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I think I've about had it with IntelliJ. cursive is fantastic, but it seems every few months I'll get an IntelliJ release with a really painful bug. Interested in the current state of other options that work nicely under Windows. I've worked extensively with emacs in the past, not really willing to take on the headache of debugging packages unless that's gotten a lot better. I also spent a fair amount of time with Atom and Proto REPL (twice) when previously weary of IntelliJ issues, wanted to love it, too many little friction points. Currently giving Calva + VSCode a try. Any pointers to other low-friction Clojure editing environments welcome.


What were the friction points with Atom and Proto-REPL that you had?


@dave.dixon I too got fed up with intellij, so I'm developing so we can have editor agnostic ide functionality, There are LSP clients for almost every editor.

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Thanks, I've been keeping an eye on that project, will give it a try.


@snoe is clojure-lsp purely a static analysis approach?


@U08TWB99B yup, but it pairs well in my setup with vim-fireplace


ok, so you’ve got REPL functionality from vim-fireplace then, right?


I haven’t thought too deeply about static analysis in Clojure. Have you come across any situations where similar data/actions are made available by the REPL and by LSP, but that the REPL’s view is better/more complete?


or vice-versa


e.g. docs/var-definitions for variables defined by custom def code


This is awesome and the static analysis could be related easily in cider I guess 😺


@U08TWB99B it works both ways. Static analysis can catch files not loaded by repl. For instance we have a mono repo with different mains for different services, repl will sometimes only find the code for the service you connect to. On the other hand macros are much harder to handle statically, cursive, for instance has a ton of code to handle things like potemkin/import-vars and compojure.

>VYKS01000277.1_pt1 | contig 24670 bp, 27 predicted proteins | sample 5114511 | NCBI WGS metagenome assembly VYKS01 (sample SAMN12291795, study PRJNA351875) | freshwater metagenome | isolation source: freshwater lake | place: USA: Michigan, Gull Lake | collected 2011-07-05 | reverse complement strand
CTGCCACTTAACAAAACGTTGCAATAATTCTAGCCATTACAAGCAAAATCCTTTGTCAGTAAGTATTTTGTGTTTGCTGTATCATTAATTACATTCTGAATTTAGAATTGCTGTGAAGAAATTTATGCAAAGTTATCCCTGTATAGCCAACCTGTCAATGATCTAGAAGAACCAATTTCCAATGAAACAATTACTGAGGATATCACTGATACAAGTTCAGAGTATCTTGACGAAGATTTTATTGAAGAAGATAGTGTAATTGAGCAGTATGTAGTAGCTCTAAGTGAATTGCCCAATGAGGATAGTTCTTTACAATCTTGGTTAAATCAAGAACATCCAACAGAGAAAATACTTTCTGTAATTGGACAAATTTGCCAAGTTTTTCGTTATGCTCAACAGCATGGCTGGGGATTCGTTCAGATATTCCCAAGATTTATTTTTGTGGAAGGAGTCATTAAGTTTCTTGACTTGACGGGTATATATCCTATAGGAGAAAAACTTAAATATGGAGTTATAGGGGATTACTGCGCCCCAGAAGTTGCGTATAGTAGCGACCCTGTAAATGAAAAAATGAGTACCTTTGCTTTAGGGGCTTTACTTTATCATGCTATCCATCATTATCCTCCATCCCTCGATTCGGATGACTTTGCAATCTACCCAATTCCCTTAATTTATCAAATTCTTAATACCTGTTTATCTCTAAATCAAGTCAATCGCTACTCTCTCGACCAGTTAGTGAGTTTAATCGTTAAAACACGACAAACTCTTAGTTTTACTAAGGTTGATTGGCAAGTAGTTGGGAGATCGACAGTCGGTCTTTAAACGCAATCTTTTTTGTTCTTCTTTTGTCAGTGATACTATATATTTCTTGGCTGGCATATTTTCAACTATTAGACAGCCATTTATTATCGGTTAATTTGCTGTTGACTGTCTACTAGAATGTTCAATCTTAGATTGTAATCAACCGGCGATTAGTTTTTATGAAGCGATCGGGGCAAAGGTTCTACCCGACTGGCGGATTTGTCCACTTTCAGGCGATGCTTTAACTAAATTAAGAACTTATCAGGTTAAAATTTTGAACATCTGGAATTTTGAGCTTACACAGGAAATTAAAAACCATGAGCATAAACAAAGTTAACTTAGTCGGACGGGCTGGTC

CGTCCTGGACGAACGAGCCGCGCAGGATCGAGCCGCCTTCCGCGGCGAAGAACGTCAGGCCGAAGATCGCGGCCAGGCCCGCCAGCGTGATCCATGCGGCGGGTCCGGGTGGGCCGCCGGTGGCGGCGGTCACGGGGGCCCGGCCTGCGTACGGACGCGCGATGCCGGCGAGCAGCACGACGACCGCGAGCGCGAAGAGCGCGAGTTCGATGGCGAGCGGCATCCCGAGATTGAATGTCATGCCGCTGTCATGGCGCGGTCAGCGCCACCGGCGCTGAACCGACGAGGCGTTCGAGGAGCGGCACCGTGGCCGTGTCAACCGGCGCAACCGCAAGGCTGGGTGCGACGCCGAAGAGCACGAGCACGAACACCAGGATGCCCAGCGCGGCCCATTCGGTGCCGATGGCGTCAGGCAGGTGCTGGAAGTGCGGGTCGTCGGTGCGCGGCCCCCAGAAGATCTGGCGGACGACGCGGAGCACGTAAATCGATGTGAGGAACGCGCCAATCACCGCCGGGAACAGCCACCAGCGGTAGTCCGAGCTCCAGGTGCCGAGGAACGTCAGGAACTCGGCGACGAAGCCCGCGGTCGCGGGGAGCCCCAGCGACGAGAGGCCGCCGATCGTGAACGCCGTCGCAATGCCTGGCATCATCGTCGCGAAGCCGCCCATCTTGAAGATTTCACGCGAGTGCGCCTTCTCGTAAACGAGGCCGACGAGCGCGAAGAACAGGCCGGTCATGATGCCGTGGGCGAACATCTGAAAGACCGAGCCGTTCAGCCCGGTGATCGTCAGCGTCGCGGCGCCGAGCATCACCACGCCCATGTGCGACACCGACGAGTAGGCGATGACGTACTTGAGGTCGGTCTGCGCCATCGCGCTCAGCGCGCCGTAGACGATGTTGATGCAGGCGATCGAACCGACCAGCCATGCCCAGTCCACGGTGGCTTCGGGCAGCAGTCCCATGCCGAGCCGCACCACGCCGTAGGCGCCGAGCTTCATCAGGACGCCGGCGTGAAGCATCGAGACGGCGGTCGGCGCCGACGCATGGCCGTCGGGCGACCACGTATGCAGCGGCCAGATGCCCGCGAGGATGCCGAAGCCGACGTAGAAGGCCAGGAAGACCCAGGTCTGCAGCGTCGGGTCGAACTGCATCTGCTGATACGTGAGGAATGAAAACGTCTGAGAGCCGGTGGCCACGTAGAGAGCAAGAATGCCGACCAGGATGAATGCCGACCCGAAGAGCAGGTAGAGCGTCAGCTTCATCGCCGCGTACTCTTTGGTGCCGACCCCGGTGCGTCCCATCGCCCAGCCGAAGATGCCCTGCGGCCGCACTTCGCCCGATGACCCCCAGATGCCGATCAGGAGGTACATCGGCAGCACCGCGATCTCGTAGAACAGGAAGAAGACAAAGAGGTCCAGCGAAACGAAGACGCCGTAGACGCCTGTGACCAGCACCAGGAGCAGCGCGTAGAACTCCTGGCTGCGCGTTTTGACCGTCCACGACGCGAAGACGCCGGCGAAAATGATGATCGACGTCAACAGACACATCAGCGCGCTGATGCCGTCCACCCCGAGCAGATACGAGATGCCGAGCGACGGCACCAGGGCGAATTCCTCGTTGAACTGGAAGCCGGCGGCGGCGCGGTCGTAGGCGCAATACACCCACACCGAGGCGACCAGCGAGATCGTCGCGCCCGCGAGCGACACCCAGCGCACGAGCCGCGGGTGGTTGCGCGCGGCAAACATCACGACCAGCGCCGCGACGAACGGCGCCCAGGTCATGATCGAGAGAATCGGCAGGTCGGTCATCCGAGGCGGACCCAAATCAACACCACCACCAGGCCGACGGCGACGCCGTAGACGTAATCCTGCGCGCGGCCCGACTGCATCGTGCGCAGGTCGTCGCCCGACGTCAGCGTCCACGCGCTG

At what layer are the static/repl results compared/combined? In the clojure-lsp, or is it up to the editor?


I don't know, I have never felt the need to jump around code maybe. I was trying to get static jumping through ctags, not yet perfect but it supposed to work


@dave.dixon I’m happy to hear you are giving Calva a try. Please feel welcome to join #calva-dev so that I can have a chance to address whatever friction points that might be there. Of course I have too little time for the project, but it is good to get help prioritizing.


So for so good. I generally have found VS Code to be snappier and more reliable than atom, so off to a good start. Is there a cheat sheet for key bindings?


Thanks for letting me know! I think the README mentions most of the bindings. And as Calva Paredit is bundled many of the the shortcuts are mention in that README.


I like the idea of a cheat sheet. Might produce one! 😄

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If I had tons of time I would spend some of it on checking out how that LSP could be used for Calva, @snoe. It looks really interesting!


I think that's a good approach. The REPL is rather limiting for serving development environments.


I would be interested to know why you think this is the case, in general...I am not that convinced of that actually but being a cider user kind of has its bias 😄


Periodic reminder that anyone that works on Clojure tooling /cc @pez @snoe should consider applying for Clojurists Together funding — deadline is in a few days 🙂


> The main things people were interested in: error messages (58), documentation (47), build tools (42), developer experience tools (33), IDE support (31), test tooling (26), and linters (26%). Tools and documentation targeting beginners to Clojure or to programming in general were mentioned by quite a few people.


That would be lovely, @orestis, but I can’t at the moment. My day time work won’t allow a commitment like that. But hopefully that will improve and I will ask for help with the application.


I know @pez, it’s tough to work full time and do open source. Funding isn’t the whole picture. But still, periodic reminder :) because tooling is something with huge importance and kudos and thank you to everyone who chooses to tackle it!

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Please keep reminding perodically! 😃


The Clojurists Together initiative is lovely. I will see if I can convince my boss to get the company join as a sponsor. We do rely heavily on Clojure and the libraries and tools around it provided by the open source community.

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